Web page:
With the organization of Wichita County in 1886, the two towns became bitter rivals for the county seat. As usual, both factions resorted to extralegal measures. Gunmen were imported "to preserve order." From Dodge City the Coronado partisans brought a former sheriff while Leoti sent to wild and wooly Wallace for a crew of "fun-loving" cowboys who terrorized all law-abiding citizens… On the eve of the county seat election Coulter and six or seven other young men from Leoti loaded a case of beer into a rig and drove over to the rival town… A burst of gunfire precipitated a pitched battle in the town’s main street.

Perhaps that’s one reason why Wichita County still prohibits the sale of alcohol by the drink even though Kansas amended its Constitution to allow that about thirty years ago.

Houston County, Texas

Houston County -- First County Created Under Republic of Texas, June 12th 1837
Houston County — First County Created Under Republic of Texas, June 12th 1837 by bk1bennett, on Flickr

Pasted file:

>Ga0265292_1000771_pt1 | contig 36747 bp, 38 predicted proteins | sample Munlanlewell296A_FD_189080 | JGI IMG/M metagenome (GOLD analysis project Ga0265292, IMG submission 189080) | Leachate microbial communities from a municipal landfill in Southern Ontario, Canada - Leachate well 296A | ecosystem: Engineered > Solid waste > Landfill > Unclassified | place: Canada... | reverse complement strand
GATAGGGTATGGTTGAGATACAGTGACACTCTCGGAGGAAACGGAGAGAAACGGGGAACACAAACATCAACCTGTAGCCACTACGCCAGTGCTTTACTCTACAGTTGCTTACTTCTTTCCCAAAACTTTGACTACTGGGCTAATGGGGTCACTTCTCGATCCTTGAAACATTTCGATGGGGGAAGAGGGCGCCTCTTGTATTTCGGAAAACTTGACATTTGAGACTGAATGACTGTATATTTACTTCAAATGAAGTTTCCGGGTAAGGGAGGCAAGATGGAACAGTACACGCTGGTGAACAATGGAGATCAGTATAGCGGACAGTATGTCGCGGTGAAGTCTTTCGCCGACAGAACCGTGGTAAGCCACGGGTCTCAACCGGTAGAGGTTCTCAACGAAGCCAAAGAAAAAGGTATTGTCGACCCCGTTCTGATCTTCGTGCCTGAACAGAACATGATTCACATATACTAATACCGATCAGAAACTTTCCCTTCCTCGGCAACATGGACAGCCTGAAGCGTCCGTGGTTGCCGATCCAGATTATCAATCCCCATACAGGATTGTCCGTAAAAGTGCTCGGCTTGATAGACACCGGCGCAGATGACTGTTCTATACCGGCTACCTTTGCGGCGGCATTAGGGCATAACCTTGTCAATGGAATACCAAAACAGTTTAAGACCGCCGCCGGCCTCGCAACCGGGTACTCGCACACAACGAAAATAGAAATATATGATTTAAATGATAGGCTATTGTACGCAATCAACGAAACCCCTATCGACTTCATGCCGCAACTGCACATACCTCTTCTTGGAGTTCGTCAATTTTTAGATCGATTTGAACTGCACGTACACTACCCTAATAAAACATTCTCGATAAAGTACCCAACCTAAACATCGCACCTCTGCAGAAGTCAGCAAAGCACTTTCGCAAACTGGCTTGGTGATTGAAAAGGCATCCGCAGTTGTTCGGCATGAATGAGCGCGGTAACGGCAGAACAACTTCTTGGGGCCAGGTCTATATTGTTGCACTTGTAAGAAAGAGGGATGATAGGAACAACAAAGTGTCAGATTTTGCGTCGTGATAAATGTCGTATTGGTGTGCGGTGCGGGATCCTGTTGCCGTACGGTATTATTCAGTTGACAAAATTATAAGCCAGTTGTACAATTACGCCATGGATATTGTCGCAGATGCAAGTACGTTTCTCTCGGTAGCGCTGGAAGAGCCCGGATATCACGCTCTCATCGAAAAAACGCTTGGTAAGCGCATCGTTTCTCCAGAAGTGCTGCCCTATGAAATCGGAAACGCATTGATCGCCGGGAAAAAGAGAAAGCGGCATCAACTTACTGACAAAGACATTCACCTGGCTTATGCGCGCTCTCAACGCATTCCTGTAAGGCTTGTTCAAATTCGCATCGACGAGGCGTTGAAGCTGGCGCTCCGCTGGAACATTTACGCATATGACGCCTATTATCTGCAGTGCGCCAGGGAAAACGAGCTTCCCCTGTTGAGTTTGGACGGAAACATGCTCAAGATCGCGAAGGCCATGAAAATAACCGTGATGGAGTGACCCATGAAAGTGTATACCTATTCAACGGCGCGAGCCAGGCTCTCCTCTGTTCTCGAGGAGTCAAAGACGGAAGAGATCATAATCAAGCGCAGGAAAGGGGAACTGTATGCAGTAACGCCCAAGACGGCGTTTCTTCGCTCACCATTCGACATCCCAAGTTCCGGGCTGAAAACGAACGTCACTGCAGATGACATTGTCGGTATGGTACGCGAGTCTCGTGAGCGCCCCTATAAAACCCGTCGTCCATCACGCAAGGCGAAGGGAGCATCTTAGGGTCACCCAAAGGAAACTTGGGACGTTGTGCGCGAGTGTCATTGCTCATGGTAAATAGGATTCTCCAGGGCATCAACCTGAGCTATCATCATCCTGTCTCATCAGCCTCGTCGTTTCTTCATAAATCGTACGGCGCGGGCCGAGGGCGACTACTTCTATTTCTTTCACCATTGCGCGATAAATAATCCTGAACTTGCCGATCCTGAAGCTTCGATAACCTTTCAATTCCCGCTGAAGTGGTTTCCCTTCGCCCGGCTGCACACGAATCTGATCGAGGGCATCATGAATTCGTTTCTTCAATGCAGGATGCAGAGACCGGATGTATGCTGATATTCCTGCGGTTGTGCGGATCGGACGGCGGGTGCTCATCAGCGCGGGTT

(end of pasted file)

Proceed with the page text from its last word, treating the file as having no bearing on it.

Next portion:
Creative Commons Attribution-NoDerivs 2.0 Generic (CC BY-ND 2.0)

Houston came in second place in my analysis so let’s go ahead and talk about it. Houston County (map) had a population of 1% of the City of Houston, and was located 116 miles (187 kilometres) away.

The ever-useful Handbook of Texas became indispensable once again. It noted that Houston was the first county created in the brand-new Republic of Texas in 1837. Sam Houston, President of Texas, signed the order. He won the war so he could name anything after himself, and he did. The City of Houston was founded in the same year, obviously also named for Sam Houston. The city did better, about a hundred times better at least by population.

Austin County, Texas

Old Austin County Jail, Bellville, Texas 0130101401BW
Old Austin County Jail, Bellville, Texas by Patrick Feller, on Flickr
Creative Commons Attribution 2.0 Generic (CC BY 2.0)

Texas had too few heroes from the Revolution for its very large geographic footprint, it seemed, and only so many names to share. I found a similar situation for Stephen F. Austin. Austin County (map) had a population of 3% of the City of Austin, and was located 114 miles (183 kilometres) away. The area that became the County of Austin played an important role during the years immediately prior to Texas forming into a republic in 1836. Although Washington-on-the-Brazos became the initial capital of an independent Texas upon the establishment of its constitution (as 12MC described in One Star Many Centers), San Felipe had served that same purpose as the provisional capital immediately prior to and during the revolution. San Felipe (map) was the focal point of the original Stephen F. Austin colony and it was located in what later became Austin County.